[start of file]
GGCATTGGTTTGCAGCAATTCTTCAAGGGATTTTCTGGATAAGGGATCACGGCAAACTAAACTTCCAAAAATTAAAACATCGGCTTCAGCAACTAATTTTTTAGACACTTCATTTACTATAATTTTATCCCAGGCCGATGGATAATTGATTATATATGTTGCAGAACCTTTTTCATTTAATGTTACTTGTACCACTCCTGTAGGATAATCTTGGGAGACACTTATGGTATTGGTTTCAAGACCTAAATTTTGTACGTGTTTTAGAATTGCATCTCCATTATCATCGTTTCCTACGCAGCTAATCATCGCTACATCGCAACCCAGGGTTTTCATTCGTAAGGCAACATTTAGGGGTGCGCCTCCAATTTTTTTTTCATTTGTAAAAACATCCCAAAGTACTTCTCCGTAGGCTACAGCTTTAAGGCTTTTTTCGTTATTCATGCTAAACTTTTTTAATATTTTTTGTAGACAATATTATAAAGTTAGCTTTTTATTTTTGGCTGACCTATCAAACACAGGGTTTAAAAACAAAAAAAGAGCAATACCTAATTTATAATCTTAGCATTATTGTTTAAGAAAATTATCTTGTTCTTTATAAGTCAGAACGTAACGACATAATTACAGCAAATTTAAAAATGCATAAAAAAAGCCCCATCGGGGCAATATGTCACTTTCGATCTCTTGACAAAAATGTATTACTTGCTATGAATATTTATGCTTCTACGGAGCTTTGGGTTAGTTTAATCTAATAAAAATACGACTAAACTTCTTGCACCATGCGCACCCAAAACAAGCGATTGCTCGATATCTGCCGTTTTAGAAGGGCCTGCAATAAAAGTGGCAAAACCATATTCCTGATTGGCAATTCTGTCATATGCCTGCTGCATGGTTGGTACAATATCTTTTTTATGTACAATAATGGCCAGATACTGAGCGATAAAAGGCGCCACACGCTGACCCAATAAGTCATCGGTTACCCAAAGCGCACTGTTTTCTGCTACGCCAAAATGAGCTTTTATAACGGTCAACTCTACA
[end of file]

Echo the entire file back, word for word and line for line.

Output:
GGCATTGGTTTGCAGCAATTCTTCAAGGGATTTTCTGGATAAGGGATCACGGCAAACTAAACTTCCAAAAATTAAAACATCGGCTTCAGCAACTAATTTTTTAGACACTTCATTTACTATAATTTTATCCCAGGCCGATGGATAATTGATTATATATGTTGCAGAACCTTTTTCATTTAATGTTACTTGTACCACTCCTGTAGGATAATCTTGGGAGACACTTATGGTATTGGTTTCAAGACCTAAATTTTGTACGTGTTTTAGAATTGCATCTCCATTATCATCGTTTCCTACGCAGCTAATCATCGCTACATCGCAACCCAGGGTTTTCATTCGTAAGGCAACATTTAGGGGTGCGCCTCCAATTTTTTTTTCATTTGTAAAAACATCCCAAAGTACTTCTCCGTAGGCTACAGCTTTAAGGCTTTTTTCGTTATTCATGCTAAACTTTTTTAATATTTTTTGTAGACAATATTATAAAGTTAGCTTTTTATTTTTGGCTGACCTATCAAACACAGGGTTTAAAAACAAAAAAAGAGCAATACCTAATTTATAATCTTAGCATTATTGTTTAAGAAAATTATCTTGTTCTTTATAAGTCAGAACGTAACGACATAATTACAGCAAATTTAAAAATGCATAAAAAAAGCCCCATCGGGGCAATATGTCACTTTCGATCTCTTGACAAAAATGTATTACTTGCTATGAATATTTATGCTTCTACGGAGCTTTGGGTTAGTTTAATCTAATAAAAATACGACTAAACTTCTTGCACCATGCGCACCCAAAACAAGCGATTGCTCGATATCTGCCGTTTTAGAAGGGCCTGCAATAAAAGTGGCAAAACCATATTCCTGATTGGCAATTCTGTCATATGCCTGCTGCATGGTTGGTACAATATCTTTTTTATGTACAATAATGGCCAGATACTGAGCGATAAAAGGCGCCACACGCTGACCCAATAAGTCATCGGTTACCCAAAGCGCACTGTTTTCTGCTACGCCAAAATGAGCTTTTATAACGGTCAACTCTACA